A Review of the Nigerian Energy Industry

Qatar moves to become biggest shareholders in Shell

09 September 2012, Sweetcrude, LONDON – QATAR wants to become Anglo-Dutch super major Shell’s biggest shareholder by raising its stake to 7% to strengthen its ties with the oil company and further invest its wealth in western assets.

Qatar’s sovereign wealth fund managers, the Qatar Investment Authority, QIA, was looking to raise its stake from below 3%, which would make it the biggest shareholder, above Blackrock’s 5%, Reuters quoted the Middle East Economic Survey, MEES, as saying.

Shell declined to comment on the report, the news wire said.

In May, MEES reported that Qatar was looking to buy 3-5% of Shell. Shell confirmed at the time that Qatar had bought a large stake.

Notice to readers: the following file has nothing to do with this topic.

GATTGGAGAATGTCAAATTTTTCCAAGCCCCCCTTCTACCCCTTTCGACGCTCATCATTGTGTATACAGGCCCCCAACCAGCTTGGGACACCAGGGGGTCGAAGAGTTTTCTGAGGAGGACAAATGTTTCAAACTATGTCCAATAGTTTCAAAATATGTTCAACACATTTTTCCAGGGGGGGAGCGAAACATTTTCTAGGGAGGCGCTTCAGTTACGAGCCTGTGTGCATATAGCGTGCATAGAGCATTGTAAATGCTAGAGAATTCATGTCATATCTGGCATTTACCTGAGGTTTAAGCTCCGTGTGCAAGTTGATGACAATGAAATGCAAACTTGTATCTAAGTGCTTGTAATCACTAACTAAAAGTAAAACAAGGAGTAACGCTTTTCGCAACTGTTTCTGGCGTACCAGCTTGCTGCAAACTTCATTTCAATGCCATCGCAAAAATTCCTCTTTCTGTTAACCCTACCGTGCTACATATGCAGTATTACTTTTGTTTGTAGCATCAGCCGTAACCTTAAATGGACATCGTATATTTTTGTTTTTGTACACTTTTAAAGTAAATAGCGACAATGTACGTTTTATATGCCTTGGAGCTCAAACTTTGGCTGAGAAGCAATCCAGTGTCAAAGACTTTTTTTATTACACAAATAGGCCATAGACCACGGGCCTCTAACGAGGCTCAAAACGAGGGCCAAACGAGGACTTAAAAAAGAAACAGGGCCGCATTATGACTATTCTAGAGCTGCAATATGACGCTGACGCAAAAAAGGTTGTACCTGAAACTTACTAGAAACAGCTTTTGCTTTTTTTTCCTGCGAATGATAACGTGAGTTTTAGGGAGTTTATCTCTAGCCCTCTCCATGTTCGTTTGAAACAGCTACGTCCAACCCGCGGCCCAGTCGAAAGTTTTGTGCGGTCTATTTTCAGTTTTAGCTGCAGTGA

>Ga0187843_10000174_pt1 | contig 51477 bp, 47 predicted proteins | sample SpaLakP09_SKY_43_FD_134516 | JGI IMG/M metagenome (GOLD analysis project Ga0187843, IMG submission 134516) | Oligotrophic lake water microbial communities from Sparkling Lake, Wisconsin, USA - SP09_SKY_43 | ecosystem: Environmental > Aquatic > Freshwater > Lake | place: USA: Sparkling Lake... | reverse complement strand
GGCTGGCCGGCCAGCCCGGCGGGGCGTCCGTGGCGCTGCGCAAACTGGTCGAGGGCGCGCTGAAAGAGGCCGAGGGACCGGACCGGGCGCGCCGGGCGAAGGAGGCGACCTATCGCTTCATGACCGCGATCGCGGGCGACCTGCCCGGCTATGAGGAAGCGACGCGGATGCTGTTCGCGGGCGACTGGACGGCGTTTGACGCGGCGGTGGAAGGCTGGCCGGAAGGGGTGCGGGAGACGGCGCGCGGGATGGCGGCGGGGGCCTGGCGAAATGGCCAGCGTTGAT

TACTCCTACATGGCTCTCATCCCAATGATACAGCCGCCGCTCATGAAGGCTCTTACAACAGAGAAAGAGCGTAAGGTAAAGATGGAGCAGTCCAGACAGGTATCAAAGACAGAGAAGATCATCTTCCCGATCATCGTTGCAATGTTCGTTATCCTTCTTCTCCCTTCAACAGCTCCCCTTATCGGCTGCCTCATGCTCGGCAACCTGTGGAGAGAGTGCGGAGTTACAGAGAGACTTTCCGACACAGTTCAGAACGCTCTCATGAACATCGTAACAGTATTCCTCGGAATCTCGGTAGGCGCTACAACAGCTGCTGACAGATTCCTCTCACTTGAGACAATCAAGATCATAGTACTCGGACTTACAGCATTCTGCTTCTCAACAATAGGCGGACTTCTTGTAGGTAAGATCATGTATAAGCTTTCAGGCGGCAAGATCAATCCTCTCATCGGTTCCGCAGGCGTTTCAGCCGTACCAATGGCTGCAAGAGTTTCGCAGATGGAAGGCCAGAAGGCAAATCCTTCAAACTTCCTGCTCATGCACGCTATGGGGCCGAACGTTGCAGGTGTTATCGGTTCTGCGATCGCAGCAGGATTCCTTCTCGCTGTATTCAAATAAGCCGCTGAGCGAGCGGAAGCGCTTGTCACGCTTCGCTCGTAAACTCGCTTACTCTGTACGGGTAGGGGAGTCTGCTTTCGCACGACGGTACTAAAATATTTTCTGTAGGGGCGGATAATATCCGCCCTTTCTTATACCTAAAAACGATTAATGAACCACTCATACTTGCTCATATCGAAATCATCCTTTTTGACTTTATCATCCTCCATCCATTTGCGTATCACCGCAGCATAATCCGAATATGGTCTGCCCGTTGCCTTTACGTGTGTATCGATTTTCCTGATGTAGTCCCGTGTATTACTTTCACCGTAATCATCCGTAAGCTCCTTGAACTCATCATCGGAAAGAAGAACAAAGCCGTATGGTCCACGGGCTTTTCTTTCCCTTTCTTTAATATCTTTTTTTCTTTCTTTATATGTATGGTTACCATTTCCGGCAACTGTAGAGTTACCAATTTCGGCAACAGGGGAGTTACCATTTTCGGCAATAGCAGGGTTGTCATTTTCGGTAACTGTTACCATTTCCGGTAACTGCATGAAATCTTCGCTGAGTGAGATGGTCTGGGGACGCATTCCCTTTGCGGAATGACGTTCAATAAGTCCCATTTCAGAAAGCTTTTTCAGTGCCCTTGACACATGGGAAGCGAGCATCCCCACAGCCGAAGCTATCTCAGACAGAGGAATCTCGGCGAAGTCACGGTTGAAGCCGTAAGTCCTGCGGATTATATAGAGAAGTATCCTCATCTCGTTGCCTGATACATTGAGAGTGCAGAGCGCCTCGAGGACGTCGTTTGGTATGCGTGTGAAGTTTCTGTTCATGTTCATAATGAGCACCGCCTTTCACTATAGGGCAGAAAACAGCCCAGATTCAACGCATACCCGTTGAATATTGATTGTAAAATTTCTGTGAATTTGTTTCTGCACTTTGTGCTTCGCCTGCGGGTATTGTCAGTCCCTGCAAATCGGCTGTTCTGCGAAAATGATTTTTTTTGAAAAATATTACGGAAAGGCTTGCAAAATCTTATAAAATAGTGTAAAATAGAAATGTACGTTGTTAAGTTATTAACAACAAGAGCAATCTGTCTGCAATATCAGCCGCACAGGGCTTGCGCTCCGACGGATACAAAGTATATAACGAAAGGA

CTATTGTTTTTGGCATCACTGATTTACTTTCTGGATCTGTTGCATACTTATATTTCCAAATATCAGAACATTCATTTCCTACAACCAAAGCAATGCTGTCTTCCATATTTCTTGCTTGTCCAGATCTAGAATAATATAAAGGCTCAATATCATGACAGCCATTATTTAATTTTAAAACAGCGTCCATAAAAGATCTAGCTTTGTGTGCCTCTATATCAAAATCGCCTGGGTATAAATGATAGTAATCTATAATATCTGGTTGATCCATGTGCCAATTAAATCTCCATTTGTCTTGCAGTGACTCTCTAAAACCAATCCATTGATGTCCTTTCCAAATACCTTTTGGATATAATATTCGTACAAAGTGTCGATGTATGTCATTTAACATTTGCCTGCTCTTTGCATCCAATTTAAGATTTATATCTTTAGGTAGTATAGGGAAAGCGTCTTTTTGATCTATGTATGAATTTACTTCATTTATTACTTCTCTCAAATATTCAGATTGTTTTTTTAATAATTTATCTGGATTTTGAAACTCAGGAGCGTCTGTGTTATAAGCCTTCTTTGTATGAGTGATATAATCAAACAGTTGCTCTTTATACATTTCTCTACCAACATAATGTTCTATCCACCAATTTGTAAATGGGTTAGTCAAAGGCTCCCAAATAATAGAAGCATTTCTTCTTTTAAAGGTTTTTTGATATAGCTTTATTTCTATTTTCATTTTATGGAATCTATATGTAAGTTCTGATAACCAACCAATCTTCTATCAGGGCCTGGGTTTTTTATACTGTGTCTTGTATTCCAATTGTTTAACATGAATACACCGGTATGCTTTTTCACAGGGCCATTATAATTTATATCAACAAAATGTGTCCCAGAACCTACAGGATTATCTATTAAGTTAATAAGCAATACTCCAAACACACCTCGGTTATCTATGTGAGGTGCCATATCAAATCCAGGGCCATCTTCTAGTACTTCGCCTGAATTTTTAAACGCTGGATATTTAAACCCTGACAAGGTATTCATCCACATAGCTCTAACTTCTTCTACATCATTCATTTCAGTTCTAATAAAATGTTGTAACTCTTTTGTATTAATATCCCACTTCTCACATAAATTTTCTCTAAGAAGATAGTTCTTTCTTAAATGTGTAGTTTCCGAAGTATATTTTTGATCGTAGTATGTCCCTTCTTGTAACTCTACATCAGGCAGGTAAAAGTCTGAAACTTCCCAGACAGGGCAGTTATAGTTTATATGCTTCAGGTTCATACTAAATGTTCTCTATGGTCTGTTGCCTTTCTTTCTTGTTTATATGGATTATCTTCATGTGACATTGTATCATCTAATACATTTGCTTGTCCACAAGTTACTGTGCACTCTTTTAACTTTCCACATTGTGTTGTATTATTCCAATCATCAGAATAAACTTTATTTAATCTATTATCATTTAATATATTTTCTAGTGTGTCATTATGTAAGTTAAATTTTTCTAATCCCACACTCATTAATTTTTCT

British stock market rules require any party to disclose a holding of over 3% in a listed company. Qatar has not made such a disclosure.

QIA has been the most active of the region’s sovereign wealth funds in recent years, deploying profit from its natural gas riches into assets ranging from German sportscar maker Porsche to British bank Barclays.

A senior executive of the Qatari fund said in April the financial crisis had restricted investment in commodities and he expected a supply-demand gap to emerge by 2016 or 2017.

Apart from Shell, QIA has bought stakes in French supermajor Total and European utilities Energias de Portugal and Iberdrola.

The fund has also been buying into Xstrata, amassing a stake of 12.3% and blocking the London-listed miner’s merger with trader Glencore.
Shell operates multi-billion dollar natural gas projects in Qatar.

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  • The Middle East countries with huge hydrocarbon deposits have blazed the trail when it comes to investing revenue receipts from crude oil sales. We commend the Qataris for their vision and steadfast dedication to staying this course and we urge the Nigerian leadership to emulate them.